Expelling Haitians benefiting from TPS would cost the United States $164 billion in GDP

Posted by TVA on Sunday, December 10, 2017 Under: Migration
Image result for haiti tps

The more than 50,000 Haitians threatened with deportation by the Trump administration are for the most part graduated workers, sometimes even owners and parents of American children, whose departure is likely to hit the United States hard.

Washington has recently repealed the temporary protection status (TPS) granted to Haitians, a temporary residence permit some of which have been in existence for more than 20 years and which does not allow them to obtain permanent status.

Like them, Salvadorans and Hondurans are threatened with deportation, with Washington believing that their home countries are now safe enough to return home.


These three communities total more than 300,000 people who are deeply rooted in their host country.

Taxpayers

They are "productive, tax-paying and law-abiding migrants," says the Center for Migration Studies in New York, as their status prohibits them from any legal gap.

The research center points out that Haitians are the most highly educated of the three communities and speak mostly perfect English, making them popular workers in companies.

In August, the Center for Migration Studies published a statistical portrait of Haitians, Salvadorans and Hondurans benefiting from TPS.

A hole of $ 164 billion

This portrait shows that more than half of these migrants have children born in the United States, over 80% work, 30% have a mortgage and 11% have started their own business.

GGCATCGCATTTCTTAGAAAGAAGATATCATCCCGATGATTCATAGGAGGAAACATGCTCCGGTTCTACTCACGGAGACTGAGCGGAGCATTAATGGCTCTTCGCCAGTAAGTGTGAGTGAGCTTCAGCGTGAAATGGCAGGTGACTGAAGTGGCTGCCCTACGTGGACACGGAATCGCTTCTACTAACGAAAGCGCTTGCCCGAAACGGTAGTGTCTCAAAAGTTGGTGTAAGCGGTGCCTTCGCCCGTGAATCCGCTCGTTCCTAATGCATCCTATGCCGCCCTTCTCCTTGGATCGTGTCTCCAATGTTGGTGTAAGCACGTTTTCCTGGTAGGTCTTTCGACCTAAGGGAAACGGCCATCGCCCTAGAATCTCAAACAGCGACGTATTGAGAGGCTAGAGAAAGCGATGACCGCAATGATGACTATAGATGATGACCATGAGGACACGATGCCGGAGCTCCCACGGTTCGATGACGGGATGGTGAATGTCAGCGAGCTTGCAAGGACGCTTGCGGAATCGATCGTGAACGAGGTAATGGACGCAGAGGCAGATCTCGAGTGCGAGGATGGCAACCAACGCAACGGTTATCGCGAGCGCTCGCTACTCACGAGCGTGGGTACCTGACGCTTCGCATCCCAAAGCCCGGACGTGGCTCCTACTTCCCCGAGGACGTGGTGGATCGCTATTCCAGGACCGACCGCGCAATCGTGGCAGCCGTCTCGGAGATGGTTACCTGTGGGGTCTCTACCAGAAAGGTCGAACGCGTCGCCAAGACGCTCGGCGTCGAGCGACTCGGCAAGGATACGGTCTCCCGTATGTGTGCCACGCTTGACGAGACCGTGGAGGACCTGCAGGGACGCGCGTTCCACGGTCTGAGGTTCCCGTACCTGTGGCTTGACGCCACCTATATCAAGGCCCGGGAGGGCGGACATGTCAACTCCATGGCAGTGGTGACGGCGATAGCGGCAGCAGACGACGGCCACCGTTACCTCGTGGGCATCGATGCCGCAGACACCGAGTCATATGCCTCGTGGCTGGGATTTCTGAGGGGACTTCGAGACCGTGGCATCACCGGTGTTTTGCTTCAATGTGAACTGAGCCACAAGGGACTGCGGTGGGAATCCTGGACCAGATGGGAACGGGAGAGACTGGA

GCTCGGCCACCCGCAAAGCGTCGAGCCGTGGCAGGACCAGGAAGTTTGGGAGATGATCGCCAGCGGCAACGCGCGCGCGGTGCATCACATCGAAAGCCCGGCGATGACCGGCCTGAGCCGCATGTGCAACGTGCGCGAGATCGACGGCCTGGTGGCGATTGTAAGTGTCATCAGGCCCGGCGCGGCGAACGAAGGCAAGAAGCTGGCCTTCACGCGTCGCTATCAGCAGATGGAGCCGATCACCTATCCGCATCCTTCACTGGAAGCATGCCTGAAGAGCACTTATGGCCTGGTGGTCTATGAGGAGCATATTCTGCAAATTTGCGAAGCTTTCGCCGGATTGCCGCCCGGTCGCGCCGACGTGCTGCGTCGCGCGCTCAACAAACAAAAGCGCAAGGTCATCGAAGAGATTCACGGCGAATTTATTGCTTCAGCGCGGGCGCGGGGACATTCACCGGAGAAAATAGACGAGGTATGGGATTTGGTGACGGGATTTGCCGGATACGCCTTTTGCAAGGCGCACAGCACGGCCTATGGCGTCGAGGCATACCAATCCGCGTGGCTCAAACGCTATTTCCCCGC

If all went away, "the United States would lose $ 164 billion in gross domestic product over the next decade," calculates the Center for American Progress.

On the Canadian side, MP Emmanuel Dubourg, of Haitian origin, was sent to New York a few weeks ago to counter a new wave of immigration like last summer.

For those who think they are following in the footsteps of some 10,000 asylum-seekers who have crossed the border illegally since this summer, Mr. Dubourg recalls that "only 10% of applicants are accepted".

He points out that rejected applicants risk deportation to Haiti well before July 2019, the date the Trump administration gave them to leave the United States.

How many are they ?

50,000 Haitians

47,400 are 16 years old and over

78% are 25 years old or older

27,100 homes

What economic role do they play?

81% work (versus 63% of Americans)

81% live above the poverty line

57% have health insurance

10% are unemployed

4% started their own business

23% have a mortgage

$ 45,000: average family income ($ 56,000 for an average American)

What is their training?

96% speak a little English

75% speak well - only English

71% have completed high school

37% have post-secondary education

Where do they live?

32,500 Florida

5200 New York

3400 New Jersey

2700 Massachusetts

1400 Pennsylvania

1200 Connecticut

1100 Georgia

1000 North Carolina

In : Migration 



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